The beauty of this field is that background is less important than passion. There is a big range in backgrounds among the students, and this makes it an exciting environment. The University has a MFA in Creative Writing program, and so we have some students who take one class as an elective and get hooked. During my time, we had two women start the program that way. Because we are part of the School of Library and Information Studies, there are several students who concurrently take library and book arts classes. Other backgrounds include printmaking, English, and History.

3. What is your specialization? What do you love best about what you do?

Because I studied on all aspects of the book during my time in the program, that’s a difficult question. I feel just as comfortable in the bindery, as I do in the papermill and type shop. But if I had to pick one of these areas, I think it would be bookbinding, and that’s a little funny to say, because I came into the program thinking I’d be all printing.

The thing that I love best about what I do is the process, and how through making, time slows down, which brings a clarity and focus to my work and environment. It provides me with the space to contemplate the work, both materially and conceptually. So much of my projects are about the thinking and planning. My first year in the program I wrestled with trusting myself and coming to peace with this time. Over time, I’ve come to enjoy the decision making, working through the mock-ups, and writing the outlines. Before you know it, the project is over so it’s important to revel in it.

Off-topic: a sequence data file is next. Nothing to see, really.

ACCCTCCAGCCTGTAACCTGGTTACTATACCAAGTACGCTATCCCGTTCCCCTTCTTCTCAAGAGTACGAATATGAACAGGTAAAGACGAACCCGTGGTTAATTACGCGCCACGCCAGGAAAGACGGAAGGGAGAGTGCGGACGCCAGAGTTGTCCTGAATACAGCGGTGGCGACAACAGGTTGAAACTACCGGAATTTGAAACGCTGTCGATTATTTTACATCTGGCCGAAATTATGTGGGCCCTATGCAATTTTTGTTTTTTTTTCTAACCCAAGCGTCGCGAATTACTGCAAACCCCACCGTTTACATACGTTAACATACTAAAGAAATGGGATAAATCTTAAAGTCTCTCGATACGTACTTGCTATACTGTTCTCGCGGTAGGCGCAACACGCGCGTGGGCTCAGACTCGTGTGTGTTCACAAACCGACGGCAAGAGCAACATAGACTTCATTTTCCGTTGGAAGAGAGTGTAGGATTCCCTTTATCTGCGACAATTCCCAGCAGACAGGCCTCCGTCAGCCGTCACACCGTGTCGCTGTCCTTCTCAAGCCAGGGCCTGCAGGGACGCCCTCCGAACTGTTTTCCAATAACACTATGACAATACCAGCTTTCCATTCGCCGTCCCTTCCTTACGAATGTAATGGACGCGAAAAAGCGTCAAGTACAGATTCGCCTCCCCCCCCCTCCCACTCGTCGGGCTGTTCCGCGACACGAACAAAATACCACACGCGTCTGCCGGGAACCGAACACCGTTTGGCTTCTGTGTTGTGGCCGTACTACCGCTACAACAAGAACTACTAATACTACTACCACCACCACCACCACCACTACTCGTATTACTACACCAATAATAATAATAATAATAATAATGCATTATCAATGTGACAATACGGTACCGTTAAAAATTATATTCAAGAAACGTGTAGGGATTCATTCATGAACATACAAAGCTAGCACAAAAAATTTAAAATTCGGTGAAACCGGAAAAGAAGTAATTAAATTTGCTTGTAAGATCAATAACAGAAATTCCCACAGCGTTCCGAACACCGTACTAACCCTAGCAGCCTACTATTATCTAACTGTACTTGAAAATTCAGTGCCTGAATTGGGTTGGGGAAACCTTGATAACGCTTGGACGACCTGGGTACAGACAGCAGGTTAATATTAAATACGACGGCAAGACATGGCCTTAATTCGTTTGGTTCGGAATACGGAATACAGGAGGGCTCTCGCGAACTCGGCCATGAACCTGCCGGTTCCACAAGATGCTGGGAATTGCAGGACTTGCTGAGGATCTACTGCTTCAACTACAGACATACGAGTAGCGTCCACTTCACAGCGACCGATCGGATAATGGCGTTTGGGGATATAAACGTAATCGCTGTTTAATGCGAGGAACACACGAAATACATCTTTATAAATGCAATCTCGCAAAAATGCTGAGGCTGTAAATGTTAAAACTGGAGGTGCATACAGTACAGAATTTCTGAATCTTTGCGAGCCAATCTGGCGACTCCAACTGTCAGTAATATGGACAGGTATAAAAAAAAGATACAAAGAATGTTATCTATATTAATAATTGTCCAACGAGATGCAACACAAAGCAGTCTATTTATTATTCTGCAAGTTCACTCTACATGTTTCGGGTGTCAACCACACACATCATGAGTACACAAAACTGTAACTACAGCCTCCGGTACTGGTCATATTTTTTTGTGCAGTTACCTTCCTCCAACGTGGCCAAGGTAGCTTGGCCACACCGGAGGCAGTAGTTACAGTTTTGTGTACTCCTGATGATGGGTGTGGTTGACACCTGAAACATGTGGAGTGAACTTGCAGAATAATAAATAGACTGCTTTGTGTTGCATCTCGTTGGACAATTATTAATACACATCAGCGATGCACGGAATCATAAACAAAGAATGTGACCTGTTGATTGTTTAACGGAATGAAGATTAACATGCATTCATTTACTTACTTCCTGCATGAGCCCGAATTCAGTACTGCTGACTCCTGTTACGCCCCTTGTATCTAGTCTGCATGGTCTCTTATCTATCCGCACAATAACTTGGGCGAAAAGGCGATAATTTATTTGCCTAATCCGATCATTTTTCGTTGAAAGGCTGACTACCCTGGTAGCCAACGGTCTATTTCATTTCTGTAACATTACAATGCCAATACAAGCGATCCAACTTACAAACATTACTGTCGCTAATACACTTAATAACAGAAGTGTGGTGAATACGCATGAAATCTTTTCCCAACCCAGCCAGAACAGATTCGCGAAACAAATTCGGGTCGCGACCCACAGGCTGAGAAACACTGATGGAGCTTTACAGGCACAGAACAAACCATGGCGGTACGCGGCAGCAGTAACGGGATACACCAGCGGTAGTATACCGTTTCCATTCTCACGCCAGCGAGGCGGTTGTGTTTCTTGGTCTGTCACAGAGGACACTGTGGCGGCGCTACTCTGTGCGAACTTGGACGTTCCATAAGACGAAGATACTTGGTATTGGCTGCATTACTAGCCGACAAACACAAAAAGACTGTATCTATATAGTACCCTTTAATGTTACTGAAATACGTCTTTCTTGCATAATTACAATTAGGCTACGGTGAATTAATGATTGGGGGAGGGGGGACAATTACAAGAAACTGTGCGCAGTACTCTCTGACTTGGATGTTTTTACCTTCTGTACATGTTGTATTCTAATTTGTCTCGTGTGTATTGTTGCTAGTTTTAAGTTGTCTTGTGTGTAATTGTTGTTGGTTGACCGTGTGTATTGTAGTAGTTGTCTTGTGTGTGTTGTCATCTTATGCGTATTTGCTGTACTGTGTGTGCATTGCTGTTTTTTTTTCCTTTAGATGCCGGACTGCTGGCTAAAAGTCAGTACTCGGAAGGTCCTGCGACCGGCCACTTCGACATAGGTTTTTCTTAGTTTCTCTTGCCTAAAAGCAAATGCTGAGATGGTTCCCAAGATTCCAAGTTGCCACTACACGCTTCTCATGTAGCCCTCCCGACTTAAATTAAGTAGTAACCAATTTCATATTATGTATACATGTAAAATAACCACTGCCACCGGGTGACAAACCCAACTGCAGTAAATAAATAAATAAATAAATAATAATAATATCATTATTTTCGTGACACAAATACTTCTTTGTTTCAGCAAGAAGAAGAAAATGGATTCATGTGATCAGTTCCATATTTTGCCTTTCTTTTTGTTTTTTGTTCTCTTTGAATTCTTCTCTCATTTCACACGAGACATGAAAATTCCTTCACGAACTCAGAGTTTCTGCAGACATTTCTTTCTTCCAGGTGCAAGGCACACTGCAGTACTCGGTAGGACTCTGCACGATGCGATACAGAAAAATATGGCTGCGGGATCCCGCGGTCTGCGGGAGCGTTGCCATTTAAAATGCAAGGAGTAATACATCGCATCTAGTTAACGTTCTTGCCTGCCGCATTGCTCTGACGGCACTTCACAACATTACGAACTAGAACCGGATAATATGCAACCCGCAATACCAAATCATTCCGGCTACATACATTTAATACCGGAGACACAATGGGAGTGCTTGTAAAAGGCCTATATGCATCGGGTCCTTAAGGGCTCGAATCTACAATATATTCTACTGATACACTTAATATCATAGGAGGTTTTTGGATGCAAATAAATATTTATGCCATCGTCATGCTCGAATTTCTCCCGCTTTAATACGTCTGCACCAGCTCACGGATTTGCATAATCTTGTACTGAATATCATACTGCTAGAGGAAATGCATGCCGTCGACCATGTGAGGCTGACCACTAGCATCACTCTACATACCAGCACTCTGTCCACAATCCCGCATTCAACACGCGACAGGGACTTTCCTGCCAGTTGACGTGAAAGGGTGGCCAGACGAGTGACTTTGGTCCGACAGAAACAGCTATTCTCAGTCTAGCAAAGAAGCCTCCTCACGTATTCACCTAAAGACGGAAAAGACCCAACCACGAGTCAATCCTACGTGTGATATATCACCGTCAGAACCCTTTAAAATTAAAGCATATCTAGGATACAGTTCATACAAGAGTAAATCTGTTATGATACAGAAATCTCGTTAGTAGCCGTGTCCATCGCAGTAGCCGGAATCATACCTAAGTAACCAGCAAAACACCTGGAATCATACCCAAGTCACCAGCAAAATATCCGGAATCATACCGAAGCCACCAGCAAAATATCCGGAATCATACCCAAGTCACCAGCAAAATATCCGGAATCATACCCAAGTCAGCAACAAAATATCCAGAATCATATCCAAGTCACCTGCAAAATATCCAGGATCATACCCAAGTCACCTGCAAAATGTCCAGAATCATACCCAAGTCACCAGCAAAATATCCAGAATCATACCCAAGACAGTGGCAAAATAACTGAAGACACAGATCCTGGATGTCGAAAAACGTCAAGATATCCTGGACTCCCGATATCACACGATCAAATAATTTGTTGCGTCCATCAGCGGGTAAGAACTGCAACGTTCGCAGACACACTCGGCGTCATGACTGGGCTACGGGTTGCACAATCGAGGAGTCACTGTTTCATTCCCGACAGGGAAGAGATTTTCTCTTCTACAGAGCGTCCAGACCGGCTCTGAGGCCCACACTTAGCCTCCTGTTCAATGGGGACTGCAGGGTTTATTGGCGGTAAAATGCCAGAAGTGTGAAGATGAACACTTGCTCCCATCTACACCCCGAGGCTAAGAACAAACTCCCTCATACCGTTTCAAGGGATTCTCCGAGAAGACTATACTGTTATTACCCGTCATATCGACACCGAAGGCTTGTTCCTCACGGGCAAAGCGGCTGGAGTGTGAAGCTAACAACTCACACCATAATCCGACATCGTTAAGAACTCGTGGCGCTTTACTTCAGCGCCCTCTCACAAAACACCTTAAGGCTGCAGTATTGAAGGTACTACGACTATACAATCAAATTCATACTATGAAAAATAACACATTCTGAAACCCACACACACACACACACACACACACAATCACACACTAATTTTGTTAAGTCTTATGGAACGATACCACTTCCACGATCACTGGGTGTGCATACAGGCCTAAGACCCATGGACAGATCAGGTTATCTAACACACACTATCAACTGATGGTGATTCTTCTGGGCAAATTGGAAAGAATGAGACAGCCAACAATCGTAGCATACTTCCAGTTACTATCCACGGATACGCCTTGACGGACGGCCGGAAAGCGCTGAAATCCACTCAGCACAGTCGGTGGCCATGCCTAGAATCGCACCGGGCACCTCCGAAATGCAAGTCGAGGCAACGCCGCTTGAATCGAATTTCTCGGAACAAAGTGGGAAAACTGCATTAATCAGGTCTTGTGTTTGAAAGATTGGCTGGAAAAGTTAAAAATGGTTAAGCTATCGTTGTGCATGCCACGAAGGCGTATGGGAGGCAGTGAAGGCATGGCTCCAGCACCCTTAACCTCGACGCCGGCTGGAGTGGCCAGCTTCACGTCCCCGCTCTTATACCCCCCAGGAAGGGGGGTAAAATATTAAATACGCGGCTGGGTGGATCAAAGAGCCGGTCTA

Because bookbinding is a historic practice, you are able to connect with history through making. Aside from making, I love sharing what I do. Making something as concrete as a book is empowering, and I hope to continue sharing and learning within a community setting.

4. Novels such as The Word Exchange have explored the idea of “the death of print.” Do you see book arts as a viable long-term degree choice? How does the e-book industry affect traditional book making, and is that as negative an impact as is often purported?